Autism: Charting the Spectrum
From passivity to aggression, from a lack of speech to a torrent of words
The autistic spectrum spans many neurological challenges and behaviors but can be broken down into four main categories. Amy Davis, a Pasadena psychologist whose focus is autism evaluation and therapy, gives examples
Severe: At age 4 Kristina is never without her two Beanie Baby hippos. She bounces them in front of her eyes and carefully observes them from every angle. Kristina seeks out hugs from her parents and can say one-syllable approximations of their names but becomes aggressive when her little brother gets attention. She’s anxious around other kids, and loud noises make her unravel. She screams when her mother takes her to the store.
Moderate: José, 9, runs around the yard with his sisters but never talks to them. He plays with trains alone or with anyone who will observe his strict routine. After his morning special-ed class, he joins a mainstream class where a designated adult helps him follow instructions and calm down when overstimulated.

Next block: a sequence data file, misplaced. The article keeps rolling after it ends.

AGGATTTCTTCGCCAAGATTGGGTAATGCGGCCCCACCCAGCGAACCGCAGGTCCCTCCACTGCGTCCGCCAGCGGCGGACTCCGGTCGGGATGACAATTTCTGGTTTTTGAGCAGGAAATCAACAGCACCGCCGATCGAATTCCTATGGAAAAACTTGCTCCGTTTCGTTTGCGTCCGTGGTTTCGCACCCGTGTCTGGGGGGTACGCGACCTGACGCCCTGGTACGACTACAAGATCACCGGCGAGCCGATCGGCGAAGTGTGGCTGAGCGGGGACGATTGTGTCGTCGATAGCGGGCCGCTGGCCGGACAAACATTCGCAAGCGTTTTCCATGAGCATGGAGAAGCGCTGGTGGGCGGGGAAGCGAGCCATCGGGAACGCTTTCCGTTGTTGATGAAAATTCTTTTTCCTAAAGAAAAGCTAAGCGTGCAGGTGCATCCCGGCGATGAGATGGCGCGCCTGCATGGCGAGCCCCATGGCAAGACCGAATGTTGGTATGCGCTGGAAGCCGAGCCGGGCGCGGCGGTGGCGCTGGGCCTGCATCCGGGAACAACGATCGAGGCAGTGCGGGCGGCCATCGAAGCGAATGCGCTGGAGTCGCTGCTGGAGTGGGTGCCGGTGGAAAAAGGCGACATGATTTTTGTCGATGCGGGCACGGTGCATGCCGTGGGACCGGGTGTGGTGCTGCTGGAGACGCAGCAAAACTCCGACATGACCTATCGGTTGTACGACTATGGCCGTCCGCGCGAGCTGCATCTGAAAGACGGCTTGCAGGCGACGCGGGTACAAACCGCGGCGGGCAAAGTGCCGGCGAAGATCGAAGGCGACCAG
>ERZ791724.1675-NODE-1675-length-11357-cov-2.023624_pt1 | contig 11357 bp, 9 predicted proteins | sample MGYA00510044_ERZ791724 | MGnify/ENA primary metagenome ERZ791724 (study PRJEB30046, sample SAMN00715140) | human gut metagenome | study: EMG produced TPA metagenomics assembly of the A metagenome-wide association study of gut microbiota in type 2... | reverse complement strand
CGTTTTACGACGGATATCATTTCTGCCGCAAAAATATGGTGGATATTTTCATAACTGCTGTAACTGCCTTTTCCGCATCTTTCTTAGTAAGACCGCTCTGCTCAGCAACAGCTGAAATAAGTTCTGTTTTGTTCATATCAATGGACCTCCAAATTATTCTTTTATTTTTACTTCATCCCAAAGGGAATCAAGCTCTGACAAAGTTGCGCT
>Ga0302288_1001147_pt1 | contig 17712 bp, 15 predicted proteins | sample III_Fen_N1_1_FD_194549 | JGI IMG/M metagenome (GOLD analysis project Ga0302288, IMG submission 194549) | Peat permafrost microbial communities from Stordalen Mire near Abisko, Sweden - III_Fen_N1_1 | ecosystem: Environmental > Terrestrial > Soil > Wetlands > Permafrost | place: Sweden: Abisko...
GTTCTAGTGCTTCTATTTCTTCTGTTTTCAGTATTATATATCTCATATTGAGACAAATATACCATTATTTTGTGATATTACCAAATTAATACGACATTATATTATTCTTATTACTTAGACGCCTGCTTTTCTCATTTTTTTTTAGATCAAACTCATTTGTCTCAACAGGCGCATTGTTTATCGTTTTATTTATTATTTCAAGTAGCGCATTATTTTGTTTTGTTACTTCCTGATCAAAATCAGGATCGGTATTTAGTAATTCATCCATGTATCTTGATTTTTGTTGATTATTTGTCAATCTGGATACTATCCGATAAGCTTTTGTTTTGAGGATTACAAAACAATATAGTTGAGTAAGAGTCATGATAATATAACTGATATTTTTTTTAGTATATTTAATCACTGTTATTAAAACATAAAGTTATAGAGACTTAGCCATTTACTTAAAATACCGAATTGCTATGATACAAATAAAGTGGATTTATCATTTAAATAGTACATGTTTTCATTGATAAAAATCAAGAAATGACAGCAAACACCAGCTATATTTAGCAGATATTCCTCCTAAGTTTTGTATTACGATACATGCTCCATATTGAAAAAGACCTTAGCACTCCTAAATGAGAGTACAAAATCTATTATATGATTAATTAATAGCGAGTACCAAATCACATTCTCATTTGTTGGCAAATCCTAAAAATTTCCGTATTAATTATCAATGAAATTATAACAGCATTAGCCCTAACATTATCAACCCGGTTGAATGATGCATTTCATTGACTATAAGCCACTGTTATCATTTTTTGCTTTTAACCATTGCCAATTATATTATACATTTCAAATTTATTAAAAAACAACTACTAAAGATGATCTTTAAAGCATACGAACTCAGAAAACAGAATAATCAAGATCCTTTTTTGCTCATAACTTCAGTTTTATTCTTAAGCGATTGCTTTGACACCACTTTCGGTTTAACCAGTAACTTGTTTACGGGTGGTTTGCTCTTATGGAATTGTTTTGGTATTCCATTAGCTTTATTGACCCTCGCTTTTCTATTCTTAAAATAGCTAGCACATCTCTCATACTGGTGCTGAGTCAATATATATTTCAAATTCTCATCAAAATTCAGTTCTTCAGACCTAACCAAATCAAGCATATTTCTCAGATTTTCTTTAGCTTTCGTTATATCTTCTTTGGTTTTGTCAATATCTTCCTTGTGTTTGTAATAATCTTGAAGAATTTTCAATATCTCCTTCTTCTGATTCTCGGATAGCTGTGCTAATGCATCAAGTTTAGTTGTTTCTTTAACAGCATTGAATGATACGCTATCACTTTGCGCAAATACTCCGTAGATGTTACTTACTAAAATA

Mild: The teacher in 6-year-old Joshua’s mainstream kindergarten works with Josh's family and therapists to tackle the self-control problems that can arise. Josh often asks for his friends Matt and Shayla to come over. They play video games or shoot a basketball, with Josh’s mom nearby in case he has one of his frequent tantrums.
Asperger’s syndrome: Despite his poor handwriting, 11-year-old Max gets mostly As and Bs. Lacking coordination and energy, he’s terrible at sports, and he’s unable to figure out how to make friends. At school he talks constantly about being excluded. In his free time he works on elaborate itineraries for imaginary family vacations.